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  26.  26
    VIastos on the Unity of Virtue: Why Pauline Predication Will Not Save the Biconditionality Thesis.Jerome C. Wakefield - 1991 - Ancient Philosophy 11 (1):47-65.
  27.  42
    VIastos on the Unity of Virtue: Why Pauline Predication Will Not Save the Biconditionality Thesis.Jerome C. Wakefield - 1991 - Ancient Philosophy 11 (1):47-65.
  28. Why Emotions Can't Be Unconscious: An Exploration of Freud's Essentialism.Jerome C. Wakefield - 1991 - Psychoanalysis and Contemporary Thought 14:29-67.
  29.  39
    Why Specific Design is Not the Mark of the Adaptational.Jerome C. Wakefield - 2002 - Behavioral and Brain Sciences 25 (4):532-533.
    Andrews et al.'s analysis suffers from a series of conceptual confusions they inherit from Gould's work. Their proposal that adaptations can be distinguished from exaptations essentially by specific design criteria fails because exaptations are often maintained and secondarily adapted by natural selection and therefore, over evolutionary time, can come to have similar levels of design specificity to adaptations.
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  30.  76
    The Six Most Essential Questions in Psychiatric Diagnosis: A Pluralogue. Part 4: General Conclusion.James Phillips, Allen Frances, Michael A. Cerullo, John Chardavoyne, Hannah S. Decker, Michael B. First, Nassir Ghaemi, Gary Greenberg, Andrew C. Hinderliter, Warren A. Kinghorn, Steven G. LoBello, Elliott B. Martin, Aaron L. Mishara, Joel Paris, Joseph M. Pierre, Ronald W. Pies, Harold A. Pincus, Douglas Porter, Claire Pouncey, Michael A. Schwartz, Thomas Szasz, Jerome C. Wakefield, G. Scott Waterman, Owen Whooley & Peter Zachar - 2012 - Philosophy, Ethics, and Humanities in Medicine 7:14-.
    In the conclusion to this multi-part article I first review the discussions carried out around the six essential questions in psychiatric diagnosis – the position taken by Allen Frances on each question, the commentaries on the respective question along with Frances’ responses to the commentaries, and my own view of the multiple discussions. In this review I emphasize that the core question is the first – what is the nature of psychiatric illness – and that in some manner all further (...)
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  31.  64
    The Biostatistical Theory Versus the Harmful Dysfunction Analysis, Part 1: Is Part-Dysfunction a Sufficient Condition for Medical Disorder?Jerome Wakefield - 2014 - Journal of Medicine and Philosophy 39 (6):648-682.
    Christopher Boorse’s biostatistical theory of medical disorder claims that biological part-dysfunction (i.e., failure of an internal mechanism to perform its biological function), a factual criterion, is both necessary and sufficient for disorder. Jerome Wakefield’s harmful dysfunction analysis of medical disorder agrees that part-dysfunction is necessary but rejects the sufficiency claim, maintaining that disorder also requires that the part-dysfunction causes harm to the individual, a value criterion. In this paper, I present two considerations against the sufficiency claim. First, I (...)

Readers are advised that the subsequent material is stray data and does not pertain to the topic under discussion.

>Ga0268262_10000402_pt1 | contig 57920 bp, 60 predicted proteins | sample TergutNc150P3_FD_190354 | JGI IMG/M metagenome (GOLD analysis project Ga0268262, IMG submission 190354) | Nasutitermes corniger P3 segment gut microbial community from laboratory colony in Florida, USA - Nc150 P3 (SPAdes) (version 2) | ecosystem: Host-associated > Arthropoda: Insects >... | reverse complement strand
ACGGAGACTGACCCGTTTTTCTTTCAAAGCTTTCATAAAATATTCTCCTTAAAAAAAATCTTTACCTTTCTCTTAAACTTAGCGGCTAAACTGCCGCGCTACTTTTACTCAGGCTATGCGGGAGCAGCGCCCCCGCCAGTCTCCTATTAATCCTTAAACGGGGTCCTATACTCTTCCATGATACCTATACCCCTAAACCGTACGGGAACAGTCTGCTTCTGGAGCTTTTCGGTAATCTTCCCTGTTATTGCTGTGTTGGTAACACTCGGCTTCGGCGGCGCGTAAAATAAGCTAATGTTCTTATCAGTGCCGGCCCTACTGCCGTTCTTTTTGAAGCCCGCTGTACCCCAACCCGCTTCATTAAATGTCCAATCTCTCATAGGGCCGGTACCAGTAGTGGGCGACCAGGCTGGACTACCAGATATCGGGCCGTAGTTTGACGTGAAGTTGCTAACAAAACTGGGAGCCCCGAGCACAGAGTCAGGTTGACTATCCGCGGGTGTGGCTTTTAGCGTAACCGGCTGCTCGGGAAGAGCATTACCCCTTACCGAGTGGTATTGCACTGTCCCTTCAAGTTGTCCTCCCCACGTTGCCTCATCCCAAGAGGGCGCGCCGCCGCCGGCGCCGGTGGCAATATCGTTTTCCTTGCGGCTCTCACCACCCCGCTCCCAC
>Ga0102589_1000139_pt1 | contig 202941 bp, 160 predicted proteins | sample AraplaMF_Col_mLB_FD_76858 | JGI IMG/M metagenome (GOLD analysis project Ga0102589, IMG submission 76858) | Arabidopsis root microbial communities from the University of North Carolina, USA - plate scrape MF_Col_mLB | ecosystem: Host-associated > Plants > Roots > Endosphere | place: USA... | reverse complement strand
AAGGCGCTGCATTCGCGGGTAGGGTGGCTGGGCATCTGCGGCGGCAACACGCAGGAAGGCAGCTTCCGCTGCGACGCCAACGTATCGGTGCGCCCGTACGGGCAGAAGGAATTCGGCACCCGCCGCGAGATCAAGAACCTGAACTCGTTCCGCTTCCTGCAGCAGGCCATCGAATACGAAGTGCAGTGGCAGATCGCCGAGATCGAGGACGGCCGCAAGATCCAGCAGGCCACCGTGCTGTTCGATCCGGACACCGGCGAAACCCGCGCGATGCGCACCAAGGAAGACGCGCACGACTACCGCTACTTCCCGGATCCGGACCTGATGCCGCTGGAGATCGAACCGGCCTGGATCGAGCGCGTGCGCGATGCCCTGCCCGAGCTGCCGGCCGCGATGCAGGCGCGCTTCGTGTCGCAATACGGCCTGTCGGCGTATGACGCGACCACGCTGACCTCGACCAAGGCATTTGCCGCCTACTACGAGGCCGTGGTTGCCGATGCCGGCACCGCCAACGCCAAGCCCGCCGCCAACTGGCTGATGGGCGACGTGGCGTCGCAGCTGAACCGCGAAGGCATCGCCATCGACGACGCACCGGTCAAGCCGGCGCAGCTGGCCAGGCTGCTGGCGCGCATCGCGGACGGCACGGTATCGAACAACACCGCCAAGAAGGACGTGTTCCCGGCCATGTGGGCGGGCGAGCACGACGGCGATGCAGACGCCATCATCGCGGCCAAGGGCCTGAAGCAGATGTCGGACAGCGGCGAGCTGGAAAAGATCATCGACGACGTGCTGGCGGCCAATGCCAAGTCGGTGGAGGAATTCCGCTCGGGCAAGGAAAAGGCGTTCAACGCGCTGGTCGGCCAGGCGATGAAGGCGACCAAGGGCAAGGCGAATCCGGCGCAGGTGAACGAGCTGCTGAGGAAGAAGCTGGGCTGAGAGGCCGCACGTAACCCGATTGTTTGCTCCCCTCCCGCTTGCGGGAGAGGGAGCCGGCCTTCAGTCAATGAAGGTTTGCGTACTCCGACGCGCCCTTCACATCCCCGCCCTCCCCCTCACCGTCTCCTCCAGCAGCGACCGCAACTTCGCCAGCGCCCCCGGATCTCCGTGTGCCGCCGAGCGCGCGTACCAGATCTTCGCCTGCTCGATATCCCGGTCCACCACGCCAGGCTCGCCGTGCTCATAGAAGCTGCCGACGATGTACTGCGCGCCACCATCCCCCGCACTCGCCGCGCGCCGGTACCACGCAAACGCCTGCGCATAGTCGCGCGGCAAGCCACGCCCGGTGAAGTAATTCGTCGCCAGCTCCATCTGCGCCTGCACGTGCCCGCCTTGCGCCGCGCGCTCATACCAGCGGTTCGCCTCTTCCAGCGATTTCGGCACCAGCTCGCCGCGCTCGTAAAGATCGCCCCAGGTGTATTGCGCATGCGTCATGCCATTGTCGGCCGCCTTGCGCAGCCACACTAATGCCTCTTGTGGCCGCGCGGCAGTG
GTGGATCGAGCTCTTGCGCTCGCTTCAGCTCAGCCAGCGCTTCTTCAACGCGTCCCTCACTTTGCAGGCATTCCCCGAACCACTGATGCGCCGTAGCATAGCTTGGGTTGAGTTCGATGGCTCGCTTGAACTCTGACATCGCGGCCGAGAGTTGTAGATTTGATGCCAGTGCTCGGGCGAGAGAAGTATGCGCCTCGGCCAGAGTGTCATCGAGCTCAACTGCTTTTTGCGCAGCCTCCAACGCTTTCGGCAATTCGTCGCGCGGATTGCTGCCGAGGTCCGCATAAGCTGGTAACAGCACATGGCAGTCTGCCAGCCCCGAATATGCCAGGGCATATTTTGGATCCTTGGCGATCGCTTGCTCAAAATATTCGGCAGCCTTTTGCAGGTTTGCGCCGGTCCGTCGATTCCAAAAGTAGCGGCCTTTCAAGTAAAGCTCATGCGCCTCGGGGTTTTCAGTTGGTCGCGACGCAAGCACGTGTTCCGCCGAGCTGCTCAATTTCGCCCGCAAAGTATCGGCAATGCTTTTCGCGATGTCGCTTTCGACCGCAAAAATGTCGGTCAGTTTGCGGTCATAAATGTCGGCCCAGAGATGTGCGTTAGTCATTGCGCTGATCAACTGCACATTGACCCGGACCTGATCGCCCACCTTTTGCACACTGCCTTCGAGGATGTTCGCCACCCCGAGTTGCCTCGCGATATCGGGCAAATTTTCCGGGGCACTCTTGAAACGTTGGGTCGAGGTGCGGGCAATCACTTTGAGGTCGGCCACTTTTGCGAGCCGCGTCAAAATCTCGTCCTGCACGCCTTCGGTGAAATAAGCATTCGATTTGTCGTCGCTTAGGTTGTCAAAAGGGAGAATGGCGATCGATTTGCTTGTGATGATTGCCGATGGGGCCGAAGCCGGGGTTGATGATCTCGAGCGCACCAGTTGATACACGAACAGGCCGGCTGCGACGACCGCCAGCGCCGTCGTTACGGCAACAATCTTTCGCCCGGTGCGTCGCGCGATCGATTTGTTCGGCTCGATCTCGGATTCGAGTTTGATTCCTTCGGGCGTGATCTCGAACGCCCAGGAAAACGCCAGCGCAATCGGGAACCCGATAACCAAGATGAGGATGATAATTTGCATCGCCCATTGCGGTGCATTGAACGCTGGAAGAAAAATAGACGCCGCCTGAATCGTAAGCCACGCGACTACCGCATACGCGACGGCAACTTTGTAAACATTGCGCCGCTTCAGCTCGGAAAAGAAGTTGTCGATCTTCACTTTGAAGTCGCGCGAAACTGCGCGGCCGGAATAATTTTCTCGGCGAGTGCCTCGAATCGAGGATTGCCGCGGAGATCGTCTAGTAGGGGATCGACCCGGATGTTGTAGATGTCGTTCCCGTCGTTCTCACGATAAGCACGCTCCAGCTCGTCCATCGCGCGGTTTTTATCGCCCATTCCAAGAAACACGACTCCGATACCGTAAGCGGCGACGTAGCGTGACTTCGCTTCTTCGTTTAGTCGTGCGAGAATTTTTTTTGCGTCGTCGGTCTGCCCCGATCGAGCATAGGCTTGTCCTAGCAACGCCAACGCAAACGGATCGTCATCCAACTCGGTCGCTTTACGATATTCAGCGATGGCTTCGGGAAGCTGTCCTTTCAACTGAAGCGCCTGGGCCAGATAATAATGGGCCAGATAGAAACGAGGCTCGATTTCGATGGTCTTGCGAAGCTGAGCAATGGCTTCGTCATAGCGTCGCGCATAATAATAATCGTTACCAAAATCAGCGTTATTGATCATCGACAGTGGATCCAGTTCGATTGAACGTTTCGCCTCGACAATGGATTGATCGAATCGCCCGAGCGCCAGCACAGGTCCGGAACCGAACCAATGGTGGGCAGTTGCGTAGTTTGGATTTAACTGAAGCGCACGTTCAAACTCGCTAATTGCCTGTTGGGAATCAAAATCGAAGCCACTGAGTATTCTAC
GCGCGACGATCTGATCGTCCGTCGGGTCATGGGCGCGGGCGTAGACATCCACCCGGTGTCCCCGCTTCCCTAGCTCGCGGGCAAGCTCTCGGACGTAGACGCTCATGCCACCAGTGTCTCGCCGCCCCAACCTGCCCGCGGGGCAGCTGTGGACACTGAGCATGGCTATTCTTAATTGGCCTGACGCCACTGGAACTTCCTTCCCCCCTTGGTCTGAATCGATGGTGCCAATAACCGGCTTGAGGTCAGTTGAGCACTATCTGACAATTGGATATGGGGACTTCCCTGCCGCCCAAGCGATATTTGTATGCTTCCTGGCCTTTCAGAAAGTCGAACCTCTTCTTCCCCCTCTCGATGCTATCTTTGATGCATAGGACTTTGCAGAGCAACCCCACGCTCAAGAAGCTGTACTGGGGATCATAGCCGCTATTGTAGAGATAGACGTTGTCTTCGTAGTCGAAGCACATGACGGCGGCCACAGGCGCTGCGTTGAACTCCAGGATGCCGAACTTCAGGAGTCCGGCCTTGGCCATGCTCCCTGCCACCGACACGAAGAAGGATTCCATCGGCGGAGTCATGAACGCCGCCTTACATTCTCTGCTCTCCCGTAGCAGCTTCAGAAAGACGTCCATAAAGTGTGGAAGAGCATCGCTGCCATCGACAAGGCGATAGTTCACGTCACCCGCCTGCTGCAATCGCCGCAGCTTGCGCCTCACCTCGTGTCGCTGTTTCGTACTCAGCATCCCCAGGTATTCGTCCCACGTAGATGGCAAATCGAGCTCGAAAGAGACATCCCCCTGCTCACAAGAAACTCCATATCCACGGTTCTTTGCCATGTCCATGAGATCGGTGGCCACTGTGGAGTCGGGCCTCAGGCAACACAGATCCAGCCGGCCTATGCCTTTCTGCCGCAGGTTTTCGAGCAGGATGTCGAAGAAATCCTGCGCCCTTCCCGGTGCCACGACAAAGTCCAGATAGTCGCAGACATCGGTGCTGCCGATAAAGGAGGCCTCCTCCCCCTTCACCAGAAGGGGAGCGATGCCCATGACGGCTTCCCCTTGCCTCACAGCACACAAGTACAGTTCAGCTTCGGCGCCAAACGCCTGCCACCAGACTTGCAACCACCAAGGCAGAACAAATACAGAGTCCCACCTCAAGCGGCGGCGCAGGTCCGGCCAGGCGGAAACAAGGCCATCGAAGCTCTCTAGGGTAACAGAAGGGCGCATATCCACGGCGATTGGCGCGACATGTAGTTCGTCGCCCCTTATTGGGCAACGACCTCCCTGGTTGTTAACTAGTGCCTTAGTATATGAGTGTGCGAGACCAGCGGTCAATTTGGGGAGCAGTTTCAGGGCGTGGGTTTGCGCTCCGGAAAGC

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  32.  58
    Addiction and the Concept of Disorder, Part 2: Is Every Mental Disorder a Brain Disorder?Jerome Wakefield - 2017 - Neuroethics 10 (1):55-67.
    In this two-part analysis, I analyze Marc Lewis’s arguments against the brain-disease view of substance addiction and for a developmental-learning approach that demedicalizes addiction. I focus especially on the question of whether addiction is a medical disorder. In Part 1, I argued that, even if one accepts Lewis’s critique of the brain evidence presented for the brain-disease view, his arguments fail to establish that addiction is not a disorder. Relying on my harmful dysfunction analysis of disorder, I defended the view (...)
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  33.  44
    Can the Harmful Dysfunction Analysis Explain Why Addiction is a Medical Disorder?: Reply to Marc Lewis.Jerome Wakefield - 2017 - Neuroethics 10 (2):313-317.
  34.  21
    Fait et valeur dans le concept de trouble mental : le trouble en tant que dysfonction préjudiciable.Jerome Wakefield - 2006 - Philosophiques 33 (1):37-63.
    Les critiques actuelles des diagnostics psychiatriques, qu’elles viennent des antipsychiatres, des béhavioristes, des constructionnistes sociaux, des szasziens et des foucaldiens, rejettent généralement l’idée que le concept de trouble mental est légitime du point de vue médical, ne laissant donc aucun argument solide à partir duquel il soit possible de mener une critique constructive et d’établir un dialogue avec la psychiatrie. Ces positions ne réussissent également pas à expliquer les fortes intuitions populaires qui permettent aux gens de distinguer les troubles psychologiques (...)
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  35.  5
    The Harmful-Dysfunction Account of Disorder, Individual Versus Social Values, and the Interpersonal Variability of Harm Challenge.Antoine C. Dussault - 2021 - Medicine, Health Care and Philosophy 24 (3):453-467.